FIG. 16 shows an example in which three optical units 8 are held by one of the holders 9-2. As shown in FIG. 16, the optical units 8 are disposed in the holder 9-2 with the gap Δ1 between adjacent optical units.

In the example shown in FIG. 17, the optical units 8 are disposed in the holders 9-2 with a gap between adjacent optical units 8, and the holders 9-2 are held on the holding member 20, with the gap Δ2 between adjacent holders, so as to face the drum 2 holding the recording medium 1.

The image formation area apportioned width according to the present invention will now be described using FIGS. 18 to 20. FIG. 18 shows the ideal recording ranges of three optical units (a first optical unit #1, a second optical unit #2, and a third optical unit #3) on a recording surface S of a recording medium. The recording range of the first optical unit #1 is denoted by P1, the recording range of the second optical unit #2 is denoted by P2, and the recording range of the third optical unit #3 is denoted by P3. Note that here, the vertical direction (X direction) is the main scanning direction, and the lateral direction (Y direction) is the sub-scanning direction. Further, the term “ideal” means that all of the optical units record an identically sized range. In other words, the image recorded by each optical unit has the same pixel count in both height and width.

In this case, rasterized original image data are divided into the number of optical units and transferred to the respectively corresponding optical units, whereby the original image is reproduced on the recording surface S of the recording medium. However, in an actual optical unit, beam position deviation is generated by a variety of causes, and therefore, when ideal image data are transferred to the optical units, recording such as that shown by the solid lines in FIG. 19, for example, is performed.

In FIG. 19, a solid line range indicated by the reference symbol H1 is the actual recording range of the first optical unit #1, a solid line range indicated by the reference symbol H2 is the actual recording range of the second optical unit #2, and a solid line range indicated by the reference symbol H3 is the actual recording range of the second optical unit #2. Hence, the first optical unit #1 emits a recording beam earlier than the ideal by X1, while the first optical unit #1 i emits a recording beam later than the ideal by X2 and offset in the sub-scanning direction by Y1. Note that the third optical unit #3 emits a recording beam in the idea recording range.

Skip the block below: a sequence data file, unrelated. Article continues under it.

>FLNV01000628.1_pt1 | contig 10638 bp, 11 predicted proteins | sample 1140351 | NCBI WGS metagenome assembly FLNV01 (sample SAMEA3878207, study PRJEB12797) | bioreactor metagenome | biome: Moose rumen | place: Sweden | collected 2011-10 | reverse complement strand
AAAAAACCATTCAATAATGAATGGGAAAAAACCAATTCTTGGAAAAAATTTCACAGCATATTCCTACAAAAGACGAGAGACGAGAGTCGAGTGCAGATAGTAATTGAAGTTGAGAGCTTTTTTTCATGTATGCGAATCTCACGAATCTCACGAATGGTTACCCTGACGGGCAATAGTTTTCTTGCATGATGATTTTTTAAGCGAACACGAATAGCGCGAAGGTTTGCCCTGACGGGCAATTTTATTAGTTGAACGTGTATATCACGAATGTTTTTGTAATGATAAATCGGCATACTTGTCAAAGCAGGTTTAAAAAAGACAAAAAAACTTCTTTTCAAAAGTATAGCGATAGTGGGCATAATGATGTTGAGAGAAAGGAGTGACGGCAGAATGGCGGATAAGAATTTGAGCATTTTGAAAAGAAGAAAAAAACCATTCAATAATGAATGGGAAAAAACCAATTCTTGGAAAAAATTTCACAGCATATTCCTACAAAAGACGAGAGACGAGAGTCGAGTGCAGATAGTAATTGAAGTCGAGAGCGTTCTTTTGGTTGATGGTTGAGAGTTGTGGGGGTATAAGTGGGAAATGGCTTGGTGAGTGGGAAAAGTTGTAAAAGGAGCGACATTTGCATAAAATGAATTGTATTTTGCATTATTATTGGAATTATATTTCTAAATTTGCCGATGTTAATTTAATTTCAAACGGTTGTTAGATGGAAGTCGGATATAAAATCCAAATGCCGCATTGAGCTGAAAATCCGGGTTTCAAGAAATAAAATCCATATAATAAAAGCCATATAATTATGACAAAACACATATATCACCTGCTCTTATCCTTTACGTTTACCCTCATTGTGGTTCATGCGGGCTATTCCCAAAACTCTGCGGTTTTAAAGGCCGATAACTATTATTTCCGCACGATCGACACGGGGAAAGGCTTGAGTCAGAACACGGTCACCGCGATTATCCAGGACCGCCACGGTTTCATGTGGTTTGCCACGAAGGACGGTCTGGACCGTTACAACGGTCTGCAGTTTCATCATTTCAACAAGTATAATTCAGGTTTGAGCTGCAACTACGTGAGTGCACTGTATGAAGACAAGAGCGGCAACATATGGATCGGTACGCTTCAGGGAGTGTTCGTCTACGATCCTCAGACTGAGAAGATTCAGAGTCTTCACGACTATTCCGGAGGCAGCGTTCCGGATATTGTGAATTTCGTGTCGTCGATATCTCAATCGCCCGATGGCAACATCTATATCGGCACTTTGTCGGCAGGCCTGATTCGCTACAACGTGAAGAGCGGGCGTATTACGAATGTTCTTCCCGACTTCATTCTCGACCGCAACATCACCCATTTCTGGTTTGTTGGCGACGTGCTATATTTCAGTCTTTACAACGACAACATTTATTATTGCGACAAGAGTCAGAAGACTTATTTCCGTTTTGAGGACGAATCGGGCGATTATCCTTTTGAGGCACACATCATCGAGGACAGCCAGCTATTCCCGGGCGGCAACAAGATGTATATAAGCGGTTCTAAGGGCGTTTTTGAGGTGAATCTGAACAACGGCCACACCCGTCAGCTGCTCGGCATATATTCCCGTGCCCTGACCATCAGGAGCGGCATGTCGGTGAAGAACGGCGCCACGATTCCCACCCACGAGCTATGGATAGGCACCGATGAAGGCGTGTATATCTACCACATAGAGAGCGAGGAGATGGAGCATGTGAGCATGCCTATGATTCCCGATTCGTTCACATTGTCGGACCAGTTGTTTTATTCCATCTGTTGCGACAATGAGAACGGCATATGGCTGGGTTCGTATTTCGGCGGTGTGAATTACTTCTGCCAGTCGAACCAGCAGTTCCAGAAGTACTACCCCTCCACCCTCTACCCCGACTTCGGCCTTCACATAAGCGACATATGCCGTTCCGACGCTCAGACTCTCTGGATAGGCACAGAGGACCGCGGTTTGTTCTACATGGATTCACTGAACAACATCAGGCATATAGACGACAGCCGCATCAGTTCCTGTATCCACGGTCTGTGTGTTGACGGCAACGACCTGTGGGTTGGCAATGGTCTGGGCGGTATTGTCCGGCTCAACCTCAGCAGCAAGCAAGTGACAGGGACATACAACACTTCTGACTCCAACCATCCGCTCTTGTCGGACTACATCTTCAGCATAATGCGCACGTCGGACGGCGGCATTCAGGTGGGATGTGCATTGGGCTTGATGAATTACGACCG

In the state shown in FIG. 19, a blank space Y1, an overlap Y2, and an irregular upper portion occur on the recorded image. Hence, the blank space Y1 part is set in the recording range of the first optical unit #1, and the image data are modified to the recording ranges shown by the solid lines in FIG. 20, as indicated by the reference symbols Q1, Q2, Q3, such that the first recording head emits a recording beam earlier than the ideal by X1 and the second optical unit #2 emits a recording beam earlier than the ideal by X2. When image data such as that of the recording ranges Q1, Q2, Q3 shown in FIG. 20 are recorded by optical units having characteristics for performing the recording shown in FIG. 19 (note that the recording range of the first optical unit #1 is widened by Y1 and the recording range of the third optical unit #3 is narrowed by Y2), the original image data can be reproduced with no overlap and blank spaces, and in alignment in the Y direction.

Here, the aforementioned image formation area apportioned width indicates the width of an image recorded by the optical unit. The width of the recorded image indicates the maximum image width of the images recorded respectively by the plurality of optical units.